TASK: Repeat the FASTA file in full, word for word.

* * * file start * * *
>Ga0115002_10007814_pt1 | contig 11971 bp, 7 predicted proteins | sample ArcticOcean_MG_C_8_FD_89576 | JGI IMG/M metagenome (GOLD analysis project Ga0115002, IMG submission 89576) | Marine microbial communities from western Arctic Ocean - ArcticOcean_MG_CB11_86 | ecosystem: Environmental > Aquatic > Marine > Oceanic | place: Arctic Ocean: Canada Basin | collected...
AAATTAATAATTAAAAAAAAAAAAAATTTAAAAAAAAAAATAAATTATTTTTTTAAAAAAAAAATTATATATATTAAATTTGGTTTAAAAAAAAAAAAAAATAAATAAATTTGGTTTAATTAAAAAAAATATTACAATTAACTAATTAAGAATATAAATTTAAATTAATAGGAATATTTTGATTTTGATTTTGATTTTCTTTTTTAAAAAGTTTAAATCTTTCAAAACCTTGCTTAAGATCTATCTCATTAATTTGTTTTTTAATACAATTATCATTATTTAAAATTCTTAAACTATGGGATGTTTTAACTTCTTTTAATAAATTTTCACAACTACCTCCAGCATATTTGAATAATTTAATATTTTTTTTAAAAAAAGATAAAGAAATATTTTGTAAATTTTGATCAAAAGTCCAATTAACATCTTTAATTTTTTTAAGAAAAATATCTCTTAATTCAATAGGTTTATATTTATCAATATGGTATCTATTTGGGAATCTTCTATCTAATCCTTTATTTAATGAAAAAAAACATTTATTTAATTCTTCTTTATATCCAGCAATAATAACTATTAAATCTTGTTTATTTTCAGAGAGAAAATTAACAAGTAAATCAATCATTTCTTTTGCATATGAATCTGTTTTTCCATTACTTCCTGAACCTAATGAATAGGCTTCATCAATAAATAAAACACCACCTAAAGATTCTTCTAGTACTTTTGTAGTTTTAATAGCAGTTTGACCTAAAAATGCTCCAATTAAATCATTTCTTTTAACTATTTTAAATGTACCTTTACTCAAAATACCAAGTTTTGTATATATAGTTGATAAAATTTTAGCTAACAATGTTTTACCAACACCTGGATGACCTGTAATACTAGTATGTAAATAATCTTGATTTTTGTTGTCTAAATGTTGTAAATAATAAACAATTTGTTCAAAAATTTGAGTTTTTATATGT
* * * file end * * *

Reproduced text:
>Ga0115002_10007814_pt1 | contig 11971 bp, 7 predicted proteins | sample ArcticOcean_MG_C_8_FD_89576 | JGI IMG/M metagenome (GOLD analysis project Ga0115002, IMG submission 89576) | Marine microbial communities from western Arctic Ocean - ArcticOcean_MG_CB11_86 | ecosystem: Environmental > Aquatic > Marine > Oceanic | place: Arctic Ocean: Canada Basin | collected...
AAATTAATAATTAAAAAAAAAAAAAATTTAAAAAAAAAAATAAATTATTTTTTTAAAAAAAAAATTATATATATTAAATTTGGTTTAAAAAAAAAAAAAAATAAATAAATTTGGTTTAATTAAAAAAAATATTACAATTAACTAATTAAGAATATAAATTTAAATTAATAGGAATATTTTGATTTTGATTTTGATTTTCTTTTTTAAAAAGTTTAAATCTTTCAAAACCTTGCTTAAGATCTATCTCATTAATTTGTTTTTTAATACAATTATCATTATTTAAAATTCTTAAACTATGGGATGTTTTAACTTCTTTTAATAAATTTTCACAACTACCTCCAGCATATTTGAATAATTTAATATTTTTTTTAAAAAAAGATAAAGAAATATTTTGTAAATTTTGATCAAAAGTCCAATTAACATCTTTAATTTTTTTAAGAAAAATATCTCTTAATTCAATAGGTTTATATTTATCAATATGGTATCTATTTGGGAATCTTCTATCTAATCCTTTATTTAATGAAAAAAAACATTTATTTAATTCTTCTTTATATCCAGCAATAATAACTATTAAATCTTGTTTATTTTCAGAGAGAAAATTAACAAGTAAATCAATCATTTCTTTTGCATATGAATCTGTTTTTCCATTACTTCCTGAACCTAATGAATAGGCTTCATCAATAAATAAAACACCACCTAAAGATTCTTCTAGTACTTTTGTAGTTTTAATAGCAGTTTGACCTAAAAATGCTCCAATTAAATCATTTCTTTTAACTATTTTAAATGTACCTTTACTCAAAATACCAAGTTTTGTATATATAGTTGATAAAATTTTAGCTAACAATGTTTTACCAACACCTGGATGACCTGTAATACTAGTATGTAAATAATCTTGATTTTTGTTGTCTAAATGTTGTAAATAATAAACAATTTGTTCAAAAATTTGAGTTTTTATATGT